We read about a little waterfall near town so before heading east we went looking for it and found it; Stjórnarfoss, a small but picturesque waterfall surrounded by rugged volcanic hills just outside of the little town of Kirkjubæjarklaustur. To reach the base of the falls we walked through a camping site called Kleifar with but one orange tent pitched, very quiet place and then along the river bank to the base of the falls.
Yesterday we had ran out of time before we could explore the Fjaðrárgljúfur Canyon. Susan carried a picture of the canyon with her that she had torn out of a magazine and once we saw the photo there was no turning back, we were smitten and had to go back.
The canyon was not far off the Ring Road on a gravel track that while narrow, was in good condition.
Fjaðrárgljúfur canyon is not massively deep about 100 m and 2 km long but its beauty lies in the colors and contours. It was created over thousands of years, some say 9,000 years, by progressive erosion by flowing water from glaciers through the rocks and the result is stunning.
From the parking area we hiked along the rim of the canyon with it’s constantly changing and breathtaking views of the sheer cliff walls and the serpentine Fjaðrá river that flows through the canyon. At the end . . . another waterfall cascading into the river below.
The canyon does not exactly end at the waterfall but it seemed a good place to end our walk after spending a little time simply enjoying the sound of the water, the majestic view in all directions and of course snapping a “few” photos.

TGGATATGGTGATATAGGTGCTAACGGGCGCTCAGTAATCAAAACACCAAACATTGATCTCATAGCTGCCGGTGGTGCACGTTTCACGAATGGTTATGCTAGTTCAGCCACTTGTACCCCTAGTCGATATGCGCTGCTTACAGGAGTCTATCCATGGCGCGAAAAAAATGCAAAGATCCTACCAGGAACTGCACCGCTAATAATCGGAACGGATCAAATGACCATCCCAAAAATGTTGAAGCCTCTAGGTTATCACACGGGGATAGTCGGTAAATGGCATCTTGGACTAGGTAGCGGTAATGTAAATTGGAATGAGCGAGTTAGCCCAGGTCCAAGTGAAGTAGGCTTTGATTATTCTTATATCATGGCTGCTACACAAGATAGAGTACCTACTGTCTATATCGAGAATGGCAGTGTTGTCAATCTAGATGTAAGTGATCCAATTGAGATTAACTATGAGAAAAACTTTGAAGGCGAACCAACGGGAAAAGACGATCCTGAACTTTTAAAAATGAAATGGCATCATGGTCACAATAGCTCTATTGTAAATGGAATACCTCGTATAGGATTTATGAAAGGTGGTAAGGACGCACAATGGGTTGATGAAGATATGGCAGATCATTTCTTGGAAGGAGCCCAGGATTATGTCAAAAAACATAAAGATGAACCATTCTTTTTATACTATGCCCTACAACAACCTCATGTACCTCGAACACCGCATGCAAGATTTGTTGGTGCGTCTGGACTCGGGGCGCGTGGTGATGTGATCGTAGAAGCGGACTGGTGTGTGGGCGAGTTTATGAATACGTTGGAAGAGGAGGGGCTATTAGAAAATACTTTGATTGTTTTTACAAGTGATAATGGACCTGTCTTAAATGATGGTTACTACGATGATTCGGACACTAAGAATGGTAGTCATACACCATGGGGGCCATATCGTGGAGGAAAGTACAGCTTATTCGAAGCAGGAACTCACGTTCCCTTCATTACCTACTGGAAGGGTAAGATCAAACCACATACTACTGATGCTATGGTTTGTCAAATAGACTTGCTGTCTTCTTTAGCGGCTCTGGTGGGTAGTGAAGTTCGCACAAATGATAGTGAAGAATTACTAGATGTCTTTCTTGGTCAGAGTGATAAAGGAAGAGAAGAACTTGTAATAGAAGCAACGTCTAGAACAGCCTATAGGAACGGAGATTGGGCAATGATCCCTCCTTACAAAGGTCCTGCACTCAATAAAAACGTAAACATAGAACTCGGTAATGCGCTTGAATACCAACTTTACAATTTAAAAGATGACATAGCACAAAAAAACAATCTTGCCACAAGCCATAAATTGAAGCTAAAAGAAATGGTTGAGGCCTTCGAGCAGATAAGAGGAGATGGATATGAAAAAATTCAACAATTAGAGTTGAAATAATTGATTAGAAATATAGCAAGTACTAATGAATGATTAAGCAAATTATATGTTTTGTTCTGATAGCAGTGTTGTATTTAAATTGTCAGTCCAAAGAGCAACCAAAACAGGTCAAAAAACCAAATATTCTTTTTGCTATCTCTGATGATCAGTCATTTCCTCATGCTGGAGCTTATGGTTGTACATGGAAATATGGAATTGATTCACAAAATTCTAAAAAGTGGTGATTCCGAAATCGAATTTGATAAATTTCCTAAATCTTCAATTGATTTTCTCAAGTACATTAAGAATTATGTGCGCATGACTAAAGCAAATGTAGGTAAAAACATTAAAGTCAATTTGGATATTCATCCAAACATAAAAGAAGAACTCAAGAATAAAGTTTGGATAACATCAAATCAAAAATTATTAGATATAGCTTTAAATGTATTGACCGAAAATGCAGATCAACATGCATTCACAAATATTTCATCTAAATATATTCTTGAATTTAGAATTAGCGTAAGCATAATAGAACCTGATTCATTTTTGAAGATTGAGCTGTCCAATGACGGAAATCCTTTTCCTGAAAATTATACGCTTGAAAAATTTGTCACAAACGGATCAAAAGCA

There are endless opportunities for photographing this canyon, hiking or, simply enjoy the beauty. We even found a lone goose perched high above the river, perhaps nesting.
Still a fair amount of territory to cover today so after a couple of hours we are back on the road, heading for Skaftafellsjökull glacier, a spur of the Vatnajökull ice cap and situated in the enormous Vatnajökull National Park.
Along the Ring Road
From the Vatnajökull Visitor Center there is an easy walk through low scrub along the base of the cliffs to the glacier. The trail ends at a pool formed by glacial melt water beyond which stretches the glacier’s rather unattractive face, streaked with mud and grit.
Next up the Jökulsárlón Glacier Lagoon on the borders of Vatnajökull National Park. We thought that we were getting close and saw some cars pulled off to the side of the road so decided to see what there was to see. There are very few pull offs on the Ring Road and usually a pull off means something scenic so we parked and climbed over a hill that was obscuring the view to the lagoon, it was indeed what we were looking for and we almost missed it. At this point along the road the lagoon is unsigned and before the main turn-off to the boat tour dock. Luckily for there were no boats cluttering up our photos today but I can imagine with the right light it could be quite magical to be on the water.
Situated at the head of the Breiòamerkurjökull glacier, the lagoon formed as the glacier began receding from the edge of the Atlantic Ocean and it has increased in size fourfold since the 1970’s. Currently the lagoon is 1.5 km from the ocean’s edge and the deepest lake in Iceland at over 248 meters.
You might recognize the lagoon from some of the movies it has appeared in – A View to a Kill, Die Another Day, Tomb Raider and Batman Begins.
That was the last stop for today, now to find our next farm stay near Hofn. I think the mountains are getting bigger.
Our accommodation for tonight is a small hotel in Hoffell, a community that consists of few farms at the foot of 800 meter Hoffellsfjall. The views are incredible; we look out to the mountains and glacier with horses and foals in field – idyllic. The accommodation is a small hotel in Hoffell, a community that consists of few farms at the foot of 800 meter Hoffellsfjall. The views are incredible; we look out to the mountains and glacier with horses and foals in field – idyllic.